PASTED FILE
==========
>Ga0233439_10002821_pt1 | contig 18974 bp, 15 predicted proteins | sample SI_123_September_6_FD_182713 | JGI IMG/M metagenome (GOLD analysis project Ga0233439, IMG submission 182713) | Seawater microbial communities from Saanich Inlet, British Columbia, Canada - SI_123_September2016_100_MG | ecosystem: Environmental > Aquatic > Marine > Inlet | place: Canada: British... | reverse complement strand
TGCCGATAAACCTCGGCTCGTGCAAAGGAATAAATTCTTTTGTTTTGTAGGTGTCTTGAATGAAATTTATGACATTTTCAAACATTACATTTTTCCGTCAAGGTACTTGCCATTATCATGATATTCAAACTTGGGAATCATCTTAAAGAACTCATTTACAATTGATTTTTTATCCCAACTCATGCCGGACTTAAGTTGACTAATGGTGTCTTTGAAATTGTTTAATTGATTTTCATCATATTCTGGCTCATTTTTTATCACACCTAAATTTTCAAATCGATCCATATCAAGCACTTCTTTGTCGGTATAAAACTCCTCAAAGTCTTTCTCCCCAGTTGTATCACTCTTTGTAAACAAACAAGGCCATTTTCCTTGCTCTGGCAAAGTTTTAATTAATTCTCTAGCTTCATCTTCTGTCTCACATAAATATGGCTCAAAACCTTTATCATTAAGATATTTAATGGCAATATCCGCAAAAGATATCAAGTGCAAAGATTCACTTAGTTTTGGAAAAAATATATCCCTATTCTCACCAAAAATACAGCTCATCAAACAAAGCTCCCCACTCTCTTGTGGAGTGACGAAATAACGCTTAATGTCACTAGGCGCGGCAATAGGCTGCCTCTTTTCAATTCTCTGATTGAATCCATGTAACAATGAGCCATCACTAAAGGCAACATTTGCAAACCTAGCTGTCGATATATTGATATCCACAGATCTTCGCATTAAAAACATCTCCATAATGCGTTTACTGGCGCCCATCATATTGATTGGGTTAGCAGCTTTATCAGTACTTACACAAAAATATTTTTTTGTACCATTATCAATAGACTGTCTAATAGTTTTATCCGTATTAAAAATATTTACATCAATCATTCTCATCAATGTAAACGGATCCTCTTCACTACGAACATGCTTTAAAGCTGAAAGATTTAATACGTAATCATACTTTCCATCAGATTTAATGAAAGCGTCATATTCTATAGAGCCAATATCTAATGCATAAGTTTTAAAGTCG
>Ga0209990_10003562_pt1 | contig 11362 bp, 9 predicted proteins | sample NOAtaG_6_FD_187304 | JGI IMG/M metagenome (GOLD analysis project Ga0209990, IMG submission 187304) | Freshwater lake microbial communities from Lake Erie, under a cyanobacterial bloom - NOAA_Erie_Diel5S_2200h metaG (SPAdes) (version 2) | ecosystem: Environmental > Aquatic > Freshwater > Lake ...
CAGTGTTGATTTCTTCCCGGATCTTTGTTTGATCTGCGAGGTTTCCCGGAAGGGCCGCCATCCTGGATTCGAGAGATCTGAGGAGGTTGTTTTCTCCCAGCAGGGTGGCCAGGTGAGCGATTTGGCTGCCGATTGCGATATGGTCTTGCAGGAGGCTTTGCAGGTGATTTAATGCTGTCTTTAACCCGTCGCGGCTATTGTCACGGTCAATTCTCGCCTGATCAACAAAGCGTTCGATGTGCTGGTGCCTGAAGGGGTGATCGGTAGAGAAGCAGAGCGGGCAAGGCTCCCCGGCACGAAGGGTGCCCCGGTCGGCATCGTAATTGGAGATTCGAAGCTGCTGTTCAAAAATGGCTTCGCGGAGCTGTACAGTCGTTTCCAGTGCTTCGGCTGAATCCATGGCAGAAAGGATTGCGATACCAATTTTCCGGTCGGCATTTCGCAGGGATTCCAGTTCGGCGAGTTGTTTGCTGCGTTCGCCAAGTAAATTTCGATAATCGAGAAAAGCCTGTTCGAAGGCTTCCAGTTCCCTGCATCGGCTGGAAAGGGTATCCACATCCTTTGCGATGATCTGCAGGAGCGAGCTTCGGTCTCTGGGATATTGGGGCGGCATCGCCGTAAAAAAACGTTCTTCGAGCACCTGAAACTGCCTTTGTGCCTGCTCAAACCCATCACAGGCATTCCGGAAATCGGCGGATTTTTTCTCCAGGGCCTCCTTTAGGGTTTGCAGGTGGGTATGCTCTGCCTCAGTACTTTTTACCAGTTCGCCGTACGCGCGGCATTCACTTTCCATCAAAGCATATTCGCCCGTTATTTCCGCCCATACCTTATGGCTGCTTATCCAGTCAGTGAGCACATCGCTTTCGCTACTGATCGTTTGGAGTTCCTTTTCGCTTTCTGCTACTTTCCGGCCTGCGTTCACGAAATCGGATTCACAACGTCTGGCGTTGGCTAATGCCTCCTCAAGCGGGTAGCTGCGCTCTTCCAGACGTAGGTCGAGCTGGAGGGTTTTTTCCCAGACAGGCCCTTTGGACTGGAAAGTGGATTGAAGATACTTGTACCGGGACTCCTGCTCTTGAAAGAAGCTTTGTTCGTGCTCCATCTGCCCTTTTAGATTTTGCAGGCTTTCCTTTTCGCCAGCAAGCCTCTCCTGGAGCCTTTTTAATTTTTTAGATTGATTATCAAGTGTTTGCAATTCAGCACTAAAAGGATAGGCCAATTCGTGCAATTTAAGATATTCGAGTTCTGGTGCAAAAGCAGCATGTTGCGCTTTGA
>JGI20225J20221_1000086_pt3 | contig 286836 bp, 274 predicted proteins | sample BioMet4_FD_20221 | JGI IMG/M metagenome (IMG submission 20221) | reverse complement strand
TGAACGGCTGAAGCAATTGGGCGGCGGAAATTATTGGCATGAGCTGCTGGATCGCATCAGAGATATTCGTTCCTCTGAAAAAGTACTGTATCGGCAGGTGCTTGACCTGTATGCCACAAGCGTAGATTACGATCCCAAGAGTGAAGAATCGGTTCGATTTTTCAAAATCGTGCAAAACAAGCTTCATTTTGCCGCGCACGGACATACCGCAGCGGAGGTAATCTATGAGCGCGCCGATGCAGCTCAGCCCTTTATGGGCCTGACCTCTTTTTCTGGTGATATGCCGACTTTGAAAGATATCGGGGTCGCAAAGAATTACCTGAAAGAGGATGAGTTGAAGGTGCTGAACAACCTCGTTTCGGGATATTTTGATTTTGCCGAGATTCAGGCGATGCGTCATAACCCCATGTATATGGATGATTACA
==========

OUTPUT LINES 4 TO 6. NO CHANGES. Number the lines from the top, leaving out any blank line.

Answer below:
CAGTGTTGATTTCTTCCCGGATCTTTGTTTGATCTGCGAGGTTTCCCGGAAGGGCCGCCATCCTGGATTCGAGAGATCTGAGGAGGTTGTTTTCTCCCAGCAGGGTGGCCAGGTGAGCGATTTGGCTGCCGATTGCGATATGGTCTTGCAGGAGGCTTTGCAGGTGATTTAATGCTGTCTTTAACCCGTCGCGGCTATTGTCACGGTCAATTCTCGCCTGATCAACAAAGCGTTCGATGTGCTGGTGCCTGAAGGGGTGATCGGTAGAGAAGCAGAGCGGGCAAGGCTCCCCGGCACGAAGGGTGCCCCGGTCGGCATCGTAATTGGAGATTCGAAGCTGCTGTTCAAAAATGGCTTCGCGGAGCTGTACAGTCGTTTCCAGTGCTTCGGCTGAATCCATGGCAGAAAGGATTGCGATACCAATTTTCCGGTCGGCATTTCGCAGGGATTCCAGTTCGGCGAGTTGTTTGCTGCGTTCGCCAAGTAAATTTCGATAATCGAGAAAAGCCTGTTCGAAGGCTTCCAGTTCCCTGCATCGGCTGGAAAGGGTATCCACATCCTTTGCGATGATCTGCAGGAGCGAGCTTCGGTCTCTGGGATATTGGGGCGGCATCGCCGTAAAAAAACGTTCTTCGAGCACCTGAAACTGCCTTTGTGCCTGCTCAAACCCATCACAGGCATTCCGGAAATCGGCGGATTTTTTCTCCAGGGCCTCCTTTAGGGTTTGCAGGTGGGTATGCTCTGCCTCAGTACTTTTTACCAGTTCGCCGTACGCGCGGCATTCACTTTCCATCAAAGCATATTCGCCCGTTATTTCCGCCCATACCTTATGGCTGCTTATCCAGTCAGTGAGCACATCGCTTTCGCTACTGATCGTTTGGAGTTCCTTTTCGCTTTCTGCTACTTTCCGGCCTGCGTTCACGAAATCGGATTCACAACGTCTGGCGTTGGCTAATGCCTCCTCAAGCGGGTAGCTGCGCTCTTCCAGACGTAGGTCGAGCTGGAGGGTTTTTTCCCAGACAGGCCCTTTGGACTGGAAAGTGGATTGAAGATACTTGTACCGGGACTCCTGCTCTTGAAAGAAGCTTTGTTCGTGCTCCATCTGCCCTTTTAGATTTTGCAGGCTTTCCTTTTCGCCAGCAAGCCTCTCCTGGAGCCTTTTTAATTTTTTAGATTGATTATCAAGTGTTTGCAATTCAGCACTAAAAGGATAGGCCAATTCGTGCAATTTAAGATATTCGAGTTCTGGTGCAAAAGCAGCATGTTGCGCTTTGA
>JGI20225J20221_1000086_pt3 | contig 286836 bp, 274 predicted proteins | sample BioMet4_FD_20221 | JGI IMG/M metagenome (IMG submission 20221) | reverse complement strand
TGAACGGCTGAAGCAATTGGGCGGCGGAAATTATTGGCATGAGCTGCTGGATCGCATCAGAGATATTCGTTCCTCTGAAAAAGTACTGTATCGGCAGGTGCTTGACCTGTATGCCACAAGCGTAGATTACGATCCCAAGAGTGAAGAATCGGTTCGATTTTTCAAAATCGTGCAAAACAAGCTTCATTTTGCCGCGCACGGACATACCGCAGCGGAGGTAATCTATGAGCGCGCCGATGCAGCTCAGCCCTTTATGGGCCTGACCTCTTTTTCTGGTGATATGCCGACTTTGAAAGATATCGGGGTCGCAAAGAATTACCTGAAAGAGGATGAGTTGAAGGTGCTGAACAACCTCGTTTCGGGATATTTTGATTTTGCCGAGATTCAGGCGATGCGTCATAACCCCATGTATATGGATGATTACA